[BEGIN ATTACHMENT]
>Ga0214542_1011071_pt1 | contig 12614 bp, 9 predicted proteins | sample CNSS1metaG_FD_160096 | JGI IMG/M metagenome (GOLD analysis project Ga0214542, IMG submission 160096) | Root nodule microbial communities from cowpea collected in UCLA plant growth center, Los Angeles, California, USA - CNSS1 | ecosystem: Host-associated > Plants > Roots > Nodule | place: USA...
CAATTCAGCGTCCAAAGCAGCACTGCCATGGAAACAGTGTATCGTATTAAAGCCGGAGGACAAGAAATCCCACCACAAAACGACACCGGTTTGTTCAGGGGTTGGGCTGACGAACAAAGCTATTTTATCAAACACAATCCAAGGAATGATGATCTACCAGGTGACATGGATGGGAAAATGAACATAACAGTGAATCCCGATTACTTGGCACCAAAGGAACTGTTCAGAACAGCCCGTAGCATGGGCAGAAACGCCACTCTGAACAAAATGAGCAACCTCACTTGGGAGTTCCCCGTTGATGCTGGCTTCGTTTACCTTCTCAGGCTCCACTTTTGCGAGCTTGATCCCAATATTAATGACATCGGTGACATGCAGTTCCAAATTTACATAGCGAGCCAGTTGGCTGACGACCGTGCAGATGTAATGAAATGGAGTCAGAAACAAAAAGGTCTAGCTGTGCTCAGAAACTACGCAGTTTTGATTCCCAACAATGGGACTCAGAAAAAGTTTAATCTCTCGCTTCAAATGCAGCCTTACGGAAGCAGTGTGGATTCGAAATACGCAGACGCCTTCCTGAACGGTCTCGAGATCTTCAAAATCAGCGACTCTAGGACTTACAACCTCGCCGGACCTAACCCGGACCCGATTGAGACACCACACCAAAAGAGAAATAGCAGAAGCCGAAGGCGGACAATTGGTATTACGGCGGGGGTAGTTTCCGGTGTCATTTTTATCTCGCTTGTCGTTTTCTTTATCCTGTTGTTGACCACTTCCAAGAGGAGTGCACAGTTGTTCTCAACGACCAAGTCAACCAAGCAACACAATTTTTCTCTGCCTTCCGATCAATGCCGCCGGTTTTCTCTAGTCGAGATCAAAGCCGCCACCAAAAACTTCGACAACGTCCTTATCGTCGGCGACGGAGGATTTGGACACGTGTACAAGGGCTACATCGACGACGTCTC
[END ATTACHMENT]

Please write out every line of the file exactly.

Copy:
>Ga0214542_1011071_pt1 | contig 12614 bp, 9 predicted proteins | sample CNSS1metaG_FD_160096 | JGI IMG/M metagenome (GOLD analysis project Ga0214542, IMG submission 160096) | Root nodule microbial communities from cowpea collected in UCLA plant growth center, Los Angeles, California, USA - CNSS1 | ecosystem: Host-associated > Plants > Roots > Nodule | place: USA...
CAATTCAGCGTCCAAAGCAGCACTGCCATGGAAACAGTGTATCGTATTAAAGCCGGAGGACAAGAAATCCCACCACAAAACGACACCGGTTTGTTCAGGGGTTGGGCTGACGAACAAAGCTATTTTATCAAACACAATCCAAGGAATGATGATCTACCAGGTGACATGGATGGGAAAATGAACATAACAGTGAATCCCGATTACTTGGCACCAAAGGAACTGTTCAGAACAGCCCGTAGCATGGGCAGAAACGCCACTCTGAACAAAATGAGCAACCTCACTTGGGAGTTCCCCGTTGATGCTGGCTTCGTTTACCTTCTCAGGCTCCACTTTTGCGAGCTTGATCCCAATATTAATGACATCGGTGACATGCAGTTCCAAATTTACATAGCGAGCCAGTTGGCTGACGACCGTGCAGATGTAATGAAATGGAGTCAGAAACAAAAAGGTCTAGCTGTGCTCAGAAACTACGCAGTTTTGATTCCCAACAATGGGACTCAGAAAAAGTTTAATCTCTCGCTTCAAATGCAGCCTTACGGAAGCAGTGTGGATTCGAAATACGCAGACGCCTTCCTGAACGGTCTCGAGATCTTCAAAATCAGCGACTCTAGGACTTACAACCTCGCCGGACCTAACCCGGACCCGATTGAGACACCACACCAAAAGAGAAATAGCAGAAGCCGAAGGCGGACAATTGGTATTACGGCGGGGGTAGTTTCCGGTGTCATTTTTATCTCGCTTGTCGTTTTCTTTATCCTGTTGTTGACCACTTCCAAGAGGAGTGCACAGTTGTTCTCAACGACCAAGTCAACCAAGCAACACAATTTTTCTCTGCCTTCCGATCAATGCCGCCGGTTTTCTCTAGTCGAGATCAAAGCCGCCACCAAAAACTTCGACAACGTCCTTATCGTCGGCGACGGAGGATTTGGACACGTGTACAAGGGCTACATCGACGACGTCTC